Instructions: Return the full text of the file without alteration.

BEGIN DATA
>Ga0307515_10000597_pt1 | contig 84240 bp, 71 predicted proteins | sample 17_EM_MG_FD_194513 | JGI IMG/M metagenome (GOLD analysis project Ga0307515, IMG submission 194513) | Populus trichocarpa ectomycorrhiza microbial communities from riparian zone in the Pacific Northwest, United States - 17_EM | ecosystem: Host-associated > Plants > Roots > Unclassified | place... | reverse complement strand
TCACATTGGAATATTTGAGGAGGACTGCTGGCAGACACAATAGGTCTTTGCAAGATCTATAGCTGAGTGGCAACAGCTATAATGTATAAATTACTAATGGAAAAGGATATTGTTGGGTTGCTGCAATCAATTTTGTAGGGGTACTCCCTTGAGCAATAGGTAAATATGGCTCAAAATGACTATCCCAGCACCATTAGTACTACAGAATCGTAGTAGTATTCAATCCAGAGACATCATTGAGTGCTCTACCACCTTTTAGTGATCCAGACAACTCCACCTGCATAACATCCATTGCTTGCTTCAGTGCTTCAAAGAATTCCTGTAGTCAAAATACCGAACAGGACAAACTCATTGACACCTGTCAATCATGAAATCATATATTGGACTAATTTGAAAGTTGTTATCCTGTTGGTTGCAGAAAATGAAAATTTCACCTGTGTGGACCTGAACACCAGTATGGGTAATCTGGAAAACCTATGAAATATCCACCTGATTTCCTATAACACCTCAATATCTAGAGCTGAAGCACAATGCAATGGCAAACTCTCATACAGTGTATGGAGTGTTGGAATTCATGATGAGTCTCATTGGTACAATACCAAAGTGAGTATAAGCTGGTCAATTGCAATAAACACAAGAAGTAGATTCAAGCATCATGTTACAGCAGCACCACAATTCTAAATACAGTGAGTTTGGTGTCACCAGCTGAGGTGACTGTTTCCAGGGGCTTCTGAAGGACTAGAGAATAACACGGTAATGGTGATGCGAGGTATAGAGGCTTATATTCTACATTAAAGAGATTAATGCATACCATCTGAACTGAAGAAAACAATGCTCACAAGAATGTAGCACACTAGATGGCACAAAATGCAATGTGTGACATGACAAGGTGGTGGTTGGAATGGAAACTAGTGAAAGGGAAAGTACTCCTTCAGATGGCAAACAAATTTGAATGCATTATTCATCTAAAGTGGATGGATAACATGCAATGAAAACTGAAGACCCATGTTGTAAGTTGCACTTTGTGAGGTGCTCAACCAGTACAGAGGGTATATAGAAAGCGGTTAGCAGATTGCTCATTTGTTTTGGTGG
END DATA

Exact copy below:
>Ga0307515_10000597_pt1 | contig 84240 bp, 71 predicted proteins | sample 17_EM_MG_FD_194513 | JGI IMG/M metagenome (GOLD analysis project Ga0307515, IMG submission 194513) | Populus trichocarpa ectomycorrhiza microbial communities from riparian zone in the Pacific Northwest, United States - 17_EM | ecosystem: Host-associated > Plants > Roots > Unclassified | place... | reverse complement strand
TCACATTGGAATATTTGAGGAGGACTGCTGGCAGACACAATAGGTCTTTGCAAGATCTATAGCTGAGTGGCAACAGCTATAATGTATAAATTACTAATGGAAAAGGATATTGTTGGGTTGCTGCAATCAATTTTGTAGGGGTACTCCCTTGAGCAATAGGTAAATATGGCTCAAAATGACTATCCCAGCACCATTAGTACTACAGAATCGTAGTAGTATTCAATCCAGAGACATCATTGAGTGCTCTACCACCTTTTAGTGATCCAGACAACTCCACCTGCATAACATCCATTGCTTGCTTCAGTGCTTCAAAGAATTCCTGTAGTCAAAATACCGAACAGGACAAACTCATTGACACCTGTCAATCATGAAATCATATATTGGACTAATTTGAAAGTTGTTATCCTGTTGGTTGCAGAAAATGAAAATTTCACCTGTGTGGACCTGAACACCAGTATGGGTAATCTGGAAAACCTATGAAATATCCACCTGATTTCCTATAACACCTCAATATCTAGAGCTGAAGCACAATGCAATGGCAAACTCTCATACAGTGTATGGAGTGTTGGAATTCATGATGAGTCTCATTGGTACAATACCAAAGTGAGTATAAGCTGGTCAATTGCAATAAACACAAGAAGTAGATTCAAGCATCATGTTACAGCAGCACCACAATTCTAAATACAGTGAGTTTGGTGTCACCAGCTGAGGTGACTGTTTCCAGGGGCTTCTGAAGGACTAGAGAATAACACGGTAATGGTGATGCGAGGTATAGAGGCTTATATTCTACATTAAAGAGATTAATGCATACCATCTGAACTGAAGAAAACAATGCTCACAAGAATGTAGCACACTAGATGGCACAAAATGCAATGTGTGACATGACAAGGTGGTGGTTGGAATGGAAACTAGTGAAAGGGAAAGTACTCCTTCAGATGGCAAACAAATTTGAATGCATTATTCATCTAAAGTGGATGGATAACATGCAATGAAAACTGAAGACCCATGTTGTAAGTTGCACTTTGTGAGGTGCTCAACCAGTACAGAGGGTATATAGAAAGCGGTTAGCAGATTGCTCATTTGTTTTGGTGG